Pubdate: Thu, 12 Jun 2008
Source: Taos News, The (NM)
Copyright: The Taos News 2008
Author: Robert Sharpe


Mike Jones' June 7 op-ed ('Another example of addiction to the war on
drugs') was right on target. Drugs did not spawn Mexico's organized
crime net-works. Just like alcohol prohi-bition gave rise to Al
Capone, drug prohibition created the violent drug-trafficking
orga-nizations blamed for all the killing in Mexico.

With alcohol prohibition repealed in the U.S., liquor bootleggers no
longer gun each other down in drive-by shootings. It's worth noting
that Mexico's recent upsurge in violence began after an anti-drug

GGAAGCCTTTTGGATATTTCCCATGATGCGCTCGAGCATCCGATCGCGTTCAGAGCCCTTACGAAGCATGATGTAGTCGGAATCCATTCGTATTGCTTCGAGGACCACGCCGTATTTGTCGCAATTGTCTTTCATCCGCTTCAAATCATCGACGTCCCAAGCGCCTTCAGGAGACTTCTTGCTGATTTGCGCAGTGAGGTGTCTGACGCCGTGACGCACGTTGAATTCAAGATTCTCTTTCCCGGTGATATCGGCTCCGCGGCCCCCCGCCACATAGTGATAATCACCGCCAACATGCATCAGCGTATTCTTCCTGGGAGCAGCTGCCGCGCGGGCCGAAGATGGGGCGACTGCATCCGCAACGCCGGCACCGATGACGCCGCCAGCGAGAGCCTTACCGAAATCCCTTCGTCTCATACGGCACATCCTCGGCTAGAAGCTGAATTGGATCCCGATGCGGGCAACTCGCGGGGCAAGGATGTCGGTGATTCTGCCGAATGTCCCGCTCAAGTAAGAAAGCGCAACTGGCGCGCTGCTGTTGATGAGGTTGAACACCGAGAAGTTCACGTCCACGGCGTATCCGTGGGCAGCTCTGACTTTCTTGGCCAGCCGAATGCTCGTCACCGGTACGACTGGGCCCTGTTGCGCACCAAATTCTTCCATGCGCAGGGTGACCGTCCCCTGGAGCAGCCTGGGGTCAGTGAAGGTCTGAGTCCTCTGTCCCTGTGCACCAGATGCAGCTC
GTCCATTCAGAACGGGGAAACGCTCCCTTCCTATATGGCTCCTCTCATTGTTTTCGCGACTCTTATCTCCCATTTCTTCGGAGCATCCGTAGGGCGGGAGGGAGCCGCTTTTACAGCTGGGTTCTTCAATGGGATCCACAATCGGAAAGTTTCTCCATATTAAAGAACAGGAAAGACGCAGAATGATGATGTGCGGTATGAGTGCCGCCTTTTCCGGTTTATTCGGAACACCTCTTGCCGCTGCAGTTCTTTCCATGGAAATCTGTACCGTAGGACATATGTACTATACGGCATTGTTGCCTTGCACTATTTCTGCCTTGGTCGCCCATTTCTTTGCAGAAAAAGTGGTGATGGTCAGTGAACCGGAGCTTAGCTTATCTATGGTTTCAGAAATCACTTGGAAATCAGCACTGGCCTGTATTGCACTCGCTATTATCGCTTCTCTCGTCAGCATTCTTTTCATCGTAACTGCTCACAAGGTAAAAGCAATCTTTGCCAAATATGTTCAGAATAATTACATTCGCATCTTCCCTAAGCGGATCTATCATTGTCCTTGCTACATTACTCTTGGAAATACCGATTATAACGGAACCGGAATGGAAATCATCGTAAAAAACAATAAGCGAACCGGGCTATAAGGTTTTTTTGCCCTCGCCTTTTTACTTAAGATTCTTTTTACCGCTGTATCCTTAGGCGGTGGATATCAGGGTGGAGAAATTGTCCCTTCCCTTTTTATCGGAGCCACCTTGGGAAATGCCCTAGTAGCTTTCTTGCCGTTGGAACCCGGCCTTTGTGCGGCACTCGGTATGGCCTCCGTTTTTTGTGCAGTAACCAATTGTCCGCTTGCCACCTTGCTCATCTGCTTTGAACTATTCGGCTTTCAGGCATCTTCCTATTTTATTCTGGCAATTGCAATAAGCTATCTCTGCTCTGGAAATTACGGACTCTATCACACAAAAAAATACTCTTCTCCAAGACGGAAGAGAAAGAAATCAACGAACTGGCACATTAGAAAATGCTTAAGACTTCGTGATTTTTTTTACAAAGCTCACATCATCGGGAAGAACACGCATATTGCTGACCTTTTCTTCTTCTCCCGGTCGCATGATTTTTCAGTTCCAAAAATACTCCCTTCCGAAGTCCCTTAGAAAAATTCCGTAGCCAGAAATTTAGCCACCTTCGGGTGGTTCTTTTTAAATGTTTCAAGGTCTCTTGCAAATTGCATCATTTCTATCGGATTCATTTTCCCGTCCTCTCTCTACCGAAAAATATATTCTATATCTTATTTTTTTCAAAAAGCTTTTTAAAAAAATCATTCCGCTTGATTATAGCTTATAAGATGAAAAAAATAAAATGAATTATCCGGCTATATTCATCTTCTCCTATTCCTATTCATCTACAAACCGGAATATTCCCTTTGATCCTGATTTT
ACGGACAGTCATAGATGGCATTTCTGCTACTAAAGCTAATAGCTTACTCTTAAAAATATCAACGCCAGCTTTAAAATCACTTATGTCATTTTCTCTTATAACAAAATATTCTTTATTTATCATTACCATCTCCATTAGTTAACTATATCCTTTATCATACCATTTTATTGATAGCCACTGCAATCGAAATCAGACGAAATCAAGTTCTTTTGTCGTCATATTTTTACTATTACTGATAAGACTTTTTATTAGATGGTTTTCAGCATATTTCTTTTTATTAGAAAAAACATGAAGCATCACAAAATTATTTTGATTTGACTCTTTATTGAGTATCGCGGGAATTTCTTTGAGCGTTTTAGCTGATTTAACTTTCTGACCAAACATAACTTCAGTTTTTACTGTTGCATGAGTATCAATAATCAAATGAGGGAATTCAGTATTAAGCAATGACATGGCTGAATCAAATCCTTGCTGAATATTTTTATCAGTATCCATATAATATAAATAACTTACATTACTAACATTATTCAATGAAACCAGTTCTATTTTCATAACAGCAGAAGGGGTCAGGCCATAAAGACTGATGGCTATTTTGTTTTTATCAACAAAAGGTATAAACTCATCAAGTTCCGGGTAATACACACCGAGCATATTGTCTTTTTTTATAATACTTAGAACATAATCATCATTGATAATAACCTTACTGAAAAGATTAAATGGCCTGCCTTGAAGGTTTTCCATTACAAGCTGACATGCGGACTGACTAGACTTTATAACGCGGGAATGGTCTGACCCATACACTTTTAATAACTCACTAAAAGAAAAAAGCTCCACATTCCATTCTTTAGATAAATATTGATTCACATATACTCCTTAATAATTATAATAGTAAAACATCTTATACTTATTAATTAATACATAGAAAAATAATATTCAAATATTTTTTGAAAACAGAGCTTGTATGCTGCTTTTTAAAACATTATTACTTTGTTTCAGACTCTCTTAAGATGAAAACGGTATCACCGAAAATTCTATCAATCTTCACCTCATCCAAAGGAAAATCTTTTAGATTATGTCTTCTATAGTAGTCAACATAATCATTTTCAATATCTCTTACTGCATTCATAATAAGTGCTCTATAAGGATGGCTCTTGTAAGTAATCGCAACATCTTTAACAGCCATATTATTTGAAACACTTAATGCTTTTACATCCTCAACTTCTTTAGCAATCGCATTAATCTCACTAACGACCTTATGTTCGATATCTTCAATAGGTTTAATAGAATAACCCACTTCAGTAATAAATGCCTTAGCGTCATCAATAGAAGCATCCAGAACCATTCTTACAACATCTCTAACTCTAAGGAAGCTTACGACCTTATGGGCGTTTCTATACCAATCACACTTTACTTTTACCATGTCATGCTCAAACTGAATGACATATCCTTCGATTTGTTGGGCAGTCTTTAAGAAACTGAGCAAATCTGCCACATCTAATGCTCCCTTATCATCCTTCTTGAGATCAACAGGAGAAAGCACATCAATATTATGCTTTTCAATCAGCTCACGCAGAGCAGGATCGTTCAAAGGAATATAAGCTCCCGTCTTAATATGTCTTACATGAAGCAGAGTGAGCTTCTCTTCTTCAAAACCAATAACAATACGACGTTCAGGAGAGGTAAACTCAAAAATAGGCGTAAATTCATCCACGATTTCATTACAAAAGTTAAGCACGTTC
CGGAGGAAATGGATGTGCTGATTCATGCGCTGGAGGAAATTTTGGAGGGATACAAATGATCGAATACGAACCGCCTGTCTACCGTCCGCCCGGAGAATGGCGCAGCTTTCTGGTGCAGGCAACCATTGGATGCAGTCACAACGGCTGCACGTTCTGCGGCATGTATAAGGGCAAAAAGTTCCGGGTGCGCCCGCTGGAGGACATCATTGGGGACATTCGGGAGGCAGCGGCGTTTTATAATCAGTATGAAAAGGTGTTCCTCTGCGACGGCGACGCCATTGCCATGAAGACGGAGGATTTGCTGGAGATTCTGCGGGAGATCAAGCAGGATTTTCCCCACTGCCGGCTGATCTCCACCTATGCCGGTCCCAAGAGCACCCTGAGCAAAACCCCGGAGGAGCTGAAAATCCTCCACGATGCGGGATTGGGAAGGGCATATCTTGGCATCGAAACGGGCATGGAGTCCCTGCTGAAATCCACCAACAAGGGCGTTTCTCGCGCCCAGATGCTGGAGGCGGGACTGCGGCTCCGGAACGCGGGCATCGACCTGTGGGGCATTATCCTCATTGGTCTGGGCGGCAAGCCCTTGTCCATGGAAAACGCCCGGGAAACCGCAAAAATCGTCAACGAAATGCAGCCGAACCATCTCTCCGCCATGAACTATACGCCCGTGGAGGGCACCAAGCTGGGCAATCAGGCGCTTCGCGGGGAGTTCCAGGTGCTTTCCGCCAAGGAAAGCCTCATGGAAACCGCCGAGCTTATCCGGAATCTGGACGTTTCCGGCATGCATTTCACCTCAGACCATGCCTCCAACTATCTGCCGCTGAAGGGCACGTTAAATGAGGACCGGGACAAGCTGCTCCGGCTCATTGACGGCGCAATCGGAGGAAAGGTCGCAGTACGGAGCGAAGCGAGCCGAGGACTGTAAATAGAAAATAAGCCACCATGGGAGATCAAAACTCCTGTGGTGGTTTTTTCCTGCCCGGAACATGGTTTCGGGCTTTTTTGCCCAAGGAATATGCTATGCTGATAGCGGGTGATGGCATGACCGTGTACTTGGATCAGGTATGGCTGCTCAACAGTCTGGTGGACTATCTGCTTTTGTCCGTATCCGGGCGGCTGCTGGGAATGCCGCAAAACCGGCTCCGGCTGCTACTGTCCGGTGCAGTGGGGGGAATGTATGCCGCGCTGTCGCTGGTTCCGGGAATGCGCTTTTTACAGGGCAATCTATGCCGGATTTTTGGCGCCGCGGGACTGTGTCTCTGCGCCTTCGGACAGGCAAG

crackdown created a power vacuum among com-peting cartels. From a
political perspective, Mexican President Felipe Calderon stands to
ben-efit from the violence.

The drug war is perpetuat-ed by the mainstream media's complicity in
refusing to put so-called "drug-related" crime in context. U.S.
politicians have proven particularly adept at confusing the drug war's
collateral damage with drugs themselves. Drug prohibi-tion funds
organized crime at home and terrorism abroad, which is then used to
justify increase drug war spending.

It's time to end this madness. Whether we like it or not, drugs are
here to stay.

Changing human nature is not an option. We've been trying that for
decades. Reforming harmful drug laws, however, is an option, one that
Congress should pursue.


MPA policy analyst

Common Sense for Drug Policy

Washington, D.C.